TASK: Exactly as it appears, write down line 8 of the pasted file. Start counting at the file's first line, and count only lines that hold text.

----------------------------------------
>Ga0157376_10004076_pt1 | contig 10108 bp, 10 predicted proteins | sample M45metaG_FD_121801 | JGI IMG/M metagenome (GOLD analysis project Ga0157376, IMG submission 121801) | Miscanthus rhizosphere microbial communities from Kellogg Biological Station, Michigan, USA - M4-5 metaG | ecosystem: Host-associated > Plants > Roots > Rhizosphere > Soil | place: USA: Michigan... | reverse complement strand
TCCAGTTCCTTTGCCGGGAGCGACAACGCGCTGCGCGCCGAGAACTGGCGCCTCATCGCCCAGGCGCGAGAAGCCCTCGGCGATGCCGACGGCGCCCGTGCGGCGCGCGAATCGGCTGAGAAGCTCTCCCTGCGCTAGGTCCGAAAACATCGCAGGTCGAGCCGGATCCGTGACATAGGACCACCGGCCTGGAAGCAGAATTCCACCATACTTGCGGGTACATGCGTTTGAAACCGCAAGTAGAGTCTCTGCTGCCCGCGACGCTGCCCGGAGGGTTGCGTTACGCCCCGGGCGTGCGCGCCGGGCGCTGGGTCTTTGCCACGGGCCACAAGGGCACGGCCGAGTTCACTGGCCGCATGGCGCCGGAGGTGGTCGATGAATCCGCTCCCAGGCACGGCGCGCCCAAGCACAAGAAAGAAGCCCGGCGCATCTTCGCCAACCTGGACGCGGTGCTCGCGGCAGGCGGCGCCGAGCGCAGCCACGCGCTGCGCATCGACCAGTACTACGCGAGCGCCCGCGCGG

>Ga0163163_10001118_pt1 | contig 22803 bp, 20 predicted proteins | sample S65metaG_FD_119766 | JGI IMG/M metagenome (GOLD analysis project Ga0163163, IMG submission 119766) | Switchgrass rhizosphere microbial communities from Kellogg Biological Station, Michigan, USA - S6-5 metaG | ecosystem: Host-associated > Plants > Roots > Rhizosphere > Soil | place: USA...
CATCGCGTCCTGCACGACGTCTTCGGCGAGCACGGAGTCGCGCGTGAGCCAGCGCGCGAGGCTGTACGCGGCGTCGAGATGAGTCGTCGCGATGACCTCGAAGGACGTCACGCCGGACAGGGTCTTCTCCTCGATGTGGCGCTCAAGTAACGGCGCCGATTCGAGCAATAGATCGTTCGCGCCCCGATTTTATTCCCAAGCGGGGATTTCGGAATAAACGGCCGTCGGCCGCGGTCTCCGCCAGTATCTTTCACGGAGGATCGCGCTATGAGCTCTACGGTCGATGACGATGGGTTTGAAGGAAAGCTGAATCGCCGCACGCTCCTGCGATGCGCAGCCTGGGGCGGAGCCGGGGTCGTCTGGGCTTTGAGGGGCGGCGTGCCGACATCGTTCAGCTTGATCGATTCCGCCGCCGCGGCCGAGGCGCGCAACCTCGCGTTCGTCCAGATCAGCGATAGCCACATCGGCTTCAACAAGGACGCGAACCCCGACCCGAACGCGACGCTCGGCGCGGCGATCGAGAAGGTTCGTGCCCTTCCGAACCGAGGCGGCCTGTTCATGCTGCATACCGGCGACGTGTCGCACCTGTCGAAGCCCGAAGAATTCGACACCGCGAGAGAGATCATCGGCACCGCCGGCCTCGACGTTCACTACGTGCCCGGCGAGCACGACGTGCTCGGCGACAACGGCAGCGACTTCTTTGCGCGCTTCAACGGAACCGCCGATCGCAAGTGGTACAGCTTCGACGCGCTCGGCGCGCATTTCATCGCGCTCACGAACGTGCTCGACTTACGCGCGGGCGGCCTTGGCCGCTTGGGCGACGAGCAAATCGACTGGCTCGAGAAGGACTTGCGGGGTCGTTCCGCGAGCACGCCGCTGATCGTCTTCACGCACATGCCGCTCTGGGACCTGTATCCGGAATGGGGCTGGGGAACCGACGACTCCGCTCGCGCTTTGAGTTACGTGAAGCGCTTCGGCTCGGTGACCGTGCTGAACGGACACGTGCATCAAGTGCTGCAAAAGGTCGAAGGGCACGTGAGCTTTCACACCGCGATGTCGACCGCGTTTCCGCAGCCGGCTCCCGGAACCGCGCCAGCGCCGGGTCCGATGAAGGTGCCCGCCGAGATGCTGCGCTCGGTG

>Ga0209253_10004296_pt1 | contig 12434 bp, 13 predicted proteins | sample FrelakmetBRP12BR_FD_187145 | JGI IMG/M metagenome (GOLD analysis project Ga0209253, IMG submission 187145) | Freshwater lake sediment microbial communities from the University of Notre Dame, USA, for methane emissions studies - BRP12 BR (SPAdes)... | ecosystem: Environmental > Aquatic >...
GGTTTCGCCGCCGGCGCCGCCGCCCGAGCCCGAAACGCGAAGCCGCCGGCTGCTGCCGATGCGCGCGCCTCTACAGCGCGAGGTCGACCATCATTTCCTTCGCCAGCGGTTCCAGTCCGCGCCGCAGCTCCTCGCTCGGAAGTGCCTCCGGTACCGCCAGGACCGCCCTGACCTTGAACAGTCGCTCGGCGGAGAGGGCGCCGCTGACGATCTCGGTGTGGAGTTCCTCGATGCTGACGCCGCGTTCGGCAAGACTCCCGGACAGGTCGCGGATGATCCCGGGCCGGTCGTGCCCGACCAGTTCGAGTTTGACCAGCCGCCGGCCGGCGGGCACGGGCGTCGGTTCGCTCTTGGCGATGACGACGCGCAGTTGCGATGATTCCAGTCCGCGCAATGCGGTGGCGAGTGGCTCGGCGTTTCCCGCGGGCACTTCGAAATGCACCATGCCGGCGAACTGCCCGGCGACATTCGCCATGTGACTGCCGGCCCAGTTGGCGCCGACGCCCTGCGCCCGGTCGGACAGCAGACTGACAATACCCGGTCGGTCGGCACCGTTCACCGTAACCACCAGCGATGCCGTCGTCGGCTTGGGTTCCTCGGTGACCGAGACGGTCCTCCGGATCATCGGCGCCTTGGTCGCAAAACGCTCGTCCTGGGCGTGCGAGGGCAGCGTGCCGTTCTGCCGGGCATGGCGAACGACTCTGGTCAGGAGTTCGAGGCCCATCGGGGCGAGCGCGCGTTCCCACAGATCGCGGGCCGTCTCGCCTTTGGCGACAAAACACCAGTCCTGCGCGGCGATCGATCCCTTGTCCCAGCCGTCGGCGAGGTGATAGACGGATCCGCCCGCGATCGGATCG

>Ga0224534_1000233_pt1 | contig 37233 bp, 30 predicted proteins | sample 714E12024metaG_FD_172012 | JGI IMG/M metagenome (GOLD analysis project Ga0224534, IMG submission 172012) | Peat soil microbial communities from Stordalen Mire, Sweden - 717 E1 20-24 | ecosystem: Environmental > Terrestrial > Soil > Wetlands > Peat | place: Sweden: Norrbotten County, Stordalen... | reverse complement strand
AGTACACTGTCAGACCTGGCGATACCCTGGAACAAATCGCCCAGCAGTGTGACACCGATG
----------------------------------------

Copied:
AGTACACTGTCAGACCTGGCGATACCCTGGAACAAATCGCCCAGCAGTGTGACACCGATG